Axiom Advocates - self evidently
26 June 2007
David Johnston QC puts the case for Axiom Advocates
Just three weeks ago twenty-nine advocates set up a new group called Axiom Advocates. Why is that of interest? It marks the beginning of a new era for the Scottish Bar.
The Faculty of Advocates dates back to the early sixteenth century. The contributions its members have made over the centuries not just to the development of Scots law but to the broader cultural life of Scotland are well-known. Nowadays, however, antiquity and tradition often seem to send the wrong message. They can sometimes be mistaken for irrelevance and stagnation. There is another point too. Clients nowadays are not much interested in learning that the Bar is a traditional centre of excellence: they want excellence here and now in the pursuit of their own cases. More and more, they also want specialized expertise in particular areas of law. To claim a mastery of all ten commandments or all twelve tables would be one thing; but the volume and complexity of modern law is so great that to claim expertise across the board (say: in human rights, pensions, shipping, tax, public procurement) is wholly unrealistic.
Unsurprisingly, the Scottish Bar is not isolated from the real world and its competitive pressures. Its members are well aware of that. The Bar's monopoly on representing clients in the supreme courts in Scotland disappeared years ago. Since then we have been in competition with solicitor-advocates, and in recent years increasingly with English barristers. Competition will only increase, whether through European initiatives such as free movement in the provision of services, or through the attention of national and European regulators anxious to make sure that in the public interest there is a genuinely competitive market in legal services.
Which brings me back to Axiom Advocates. We aim to offer specialist expertise in clearly defined practice areas, namely commercial and public law. We have selected our members on merit. Many of them have a great deal of experience, although at the same time we have a number of members who have started in practice relatively recently. Members of Axiom have acted in many of the most significant cases in Scotland over the last 30 years or so. These range from corporate law and financial services to human rights and constitutional issues.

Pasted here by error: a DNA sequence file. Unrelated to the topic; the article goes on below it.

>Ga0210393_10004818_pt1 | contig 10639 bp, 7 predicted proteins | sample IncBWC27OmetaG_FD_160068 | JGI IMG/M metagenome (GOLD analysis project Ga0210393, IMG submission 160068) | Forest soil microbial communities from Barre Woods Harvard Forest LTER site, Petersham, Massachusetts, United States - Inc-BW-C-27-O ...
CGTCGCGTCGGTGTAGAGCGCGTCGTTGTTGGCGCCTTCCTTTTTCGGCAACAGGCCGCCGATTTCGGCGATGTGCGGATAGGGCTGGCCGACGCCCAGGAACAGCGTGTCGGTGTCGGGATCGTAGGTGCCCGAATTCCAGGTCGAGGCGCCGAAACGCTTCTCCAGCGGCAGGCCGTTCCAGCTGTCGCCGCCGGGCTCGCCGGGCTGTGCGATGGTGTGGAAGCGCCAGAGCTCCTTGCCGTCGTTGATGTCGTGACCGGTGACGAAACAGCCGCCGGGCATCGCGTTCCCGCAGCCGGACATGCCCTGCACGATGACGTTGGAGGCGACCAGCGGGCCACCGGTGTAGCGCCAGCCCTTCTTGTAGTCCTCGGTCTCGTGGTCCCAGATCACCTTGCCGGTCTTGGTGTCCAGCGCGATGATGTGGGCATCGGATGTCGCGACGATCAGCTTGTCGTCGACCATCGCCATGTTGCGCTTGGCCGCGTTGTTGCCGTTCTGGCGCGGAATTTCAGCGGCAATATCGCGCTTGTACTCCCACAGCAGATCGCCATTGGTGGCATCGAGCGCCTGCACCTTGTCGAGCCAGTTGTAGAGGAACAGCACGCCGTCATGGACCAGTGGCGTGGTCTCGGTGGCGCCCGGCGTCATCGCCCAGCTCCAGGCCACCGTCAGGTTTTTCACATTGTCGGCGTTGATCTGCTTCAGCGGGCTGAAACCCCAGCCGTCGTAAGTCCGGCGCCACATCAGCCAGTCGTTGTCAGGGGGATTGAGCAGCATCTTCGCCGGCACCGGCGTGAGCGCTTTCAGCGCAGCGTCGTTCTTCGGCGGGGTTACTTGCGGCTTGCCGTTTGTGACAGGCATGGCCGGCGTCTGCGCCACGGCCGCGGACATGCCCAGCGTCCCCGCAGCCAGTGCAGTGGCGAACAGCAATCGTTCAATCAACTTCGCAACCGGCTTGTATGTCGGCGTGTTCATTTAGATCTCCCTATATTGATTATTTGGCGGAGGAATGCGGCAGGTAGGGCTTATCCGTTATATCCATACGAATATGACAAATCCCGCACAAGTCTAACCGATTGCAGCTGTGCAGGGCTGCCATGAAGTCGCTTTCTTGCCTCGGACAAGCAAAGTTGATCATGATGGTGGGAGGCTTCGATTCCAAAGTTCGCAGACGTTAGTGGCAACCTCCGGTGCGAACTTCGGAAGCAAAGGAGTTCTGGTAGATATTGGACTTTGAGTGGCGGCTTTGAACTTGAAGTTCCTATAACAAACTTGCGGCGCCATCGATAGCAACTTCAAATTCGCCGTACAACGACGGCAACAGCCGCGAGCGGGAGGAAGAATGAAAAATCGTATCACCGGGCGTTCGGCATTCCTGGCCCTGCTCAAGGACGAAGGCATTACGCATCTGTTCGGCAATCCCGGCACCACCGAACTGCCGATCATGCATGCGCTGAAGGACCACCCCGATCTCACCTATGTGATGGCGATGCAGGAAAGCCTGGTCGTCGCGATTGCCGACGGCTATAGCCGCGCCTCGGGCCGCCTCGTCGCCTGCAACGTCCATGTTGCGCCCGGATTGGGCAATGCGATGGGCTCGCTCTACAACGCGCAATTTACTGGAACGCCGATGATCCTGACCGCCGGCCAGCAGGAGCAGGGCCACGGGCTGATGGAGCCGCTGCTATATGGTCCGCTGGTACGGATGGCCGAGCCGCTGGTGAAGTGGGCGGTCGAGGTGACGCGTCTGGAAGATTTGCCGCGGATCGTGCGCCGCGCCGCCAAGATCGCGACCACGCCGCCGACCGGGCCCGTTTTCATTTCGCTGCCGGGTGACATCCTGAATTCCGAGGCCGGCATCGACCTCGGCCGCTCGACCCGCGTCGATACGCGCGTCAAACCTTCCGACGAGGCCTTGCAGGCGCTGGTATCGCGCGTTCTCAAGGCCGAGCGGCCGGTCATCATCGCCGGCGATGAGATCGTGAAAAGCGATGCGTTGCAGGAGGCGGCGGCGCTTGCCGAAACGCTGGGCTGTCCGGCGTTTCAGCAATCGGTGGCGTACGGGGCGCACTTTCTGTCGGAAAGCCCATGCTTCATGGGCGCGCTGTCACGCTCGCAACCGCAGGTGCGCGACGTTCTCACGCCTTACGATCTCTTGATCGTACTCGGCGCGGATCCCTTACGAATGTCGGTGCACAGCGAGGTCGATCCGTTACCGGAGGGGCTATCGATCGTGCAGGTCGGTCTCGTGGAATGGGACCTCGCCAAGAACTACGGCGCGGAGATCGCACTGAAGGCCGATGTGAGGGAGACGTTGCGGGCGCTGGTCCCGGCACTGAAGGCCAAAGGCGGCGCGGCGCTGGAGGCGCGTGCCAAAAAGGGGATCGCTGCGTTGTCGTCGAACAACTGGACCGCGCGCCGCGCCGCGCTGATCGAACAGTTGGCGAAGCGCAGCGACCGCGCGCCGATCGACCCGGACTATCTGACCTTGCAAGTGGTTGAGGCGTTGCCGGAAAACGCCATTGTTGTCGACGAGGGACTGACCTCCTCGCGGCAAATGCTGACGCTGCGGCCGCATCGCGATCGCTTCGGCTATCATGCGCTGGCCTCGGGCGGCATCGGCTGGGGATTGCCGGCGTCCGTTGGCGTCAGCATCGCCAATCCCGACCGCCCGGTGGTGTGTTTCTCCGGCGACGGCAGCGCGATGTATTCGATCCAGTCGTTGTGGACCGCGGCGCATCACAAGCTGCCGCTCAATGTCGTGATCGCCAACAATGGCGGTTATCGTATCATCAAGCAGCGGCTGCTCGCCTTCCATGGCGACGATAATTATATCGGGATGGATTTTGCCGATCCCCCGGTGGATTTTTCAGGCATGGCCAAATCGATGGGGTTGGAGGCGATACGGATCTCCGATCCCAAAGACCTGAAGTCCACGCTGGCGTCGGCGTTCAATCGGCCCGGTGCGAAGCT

We know there is a demand for Axiom Advocates. Why? Because solicitors and the other professionals and public bodies who regularly instruct us tell us that. Their clients place increasing demands on them. Their lives are in turn made easier if they can have the assurance that in turning to Axiom they will obtain representation from advocates who have the skills and the specialist experience they need. We think that will enable the two branches of the legal profession to work in partnership in providing a more effective and focused service for the public. From the start we are seeking to introduce a system of practice management that will be more responsive to the demands of those who send us work. We also aim to provide extremely comprehensive information about our members and our services on our website, to be launched in late June. That can only assist those who need to identify the right person for the job within the fields of commercial and public law. All of this requires work, and it also demands a willingness to engage with those who use our services and ask them how they could be improved. We are willing and eager to do that.
Excellence is not something that can be taken for granted. It needs to be worked at. Reputation needs to be earned. Our members have excellent track records. Axiom itself is too young to have one yet. Our aim from the outset is that Axiom Advocates should be more than the sum of its members. So the reason for choosing an advocate from Axiom to represent your client or yourself should, as our name suggests, be self-evident.
This first appeared as a comment piece in The Herald, Monday, 7th May 2007
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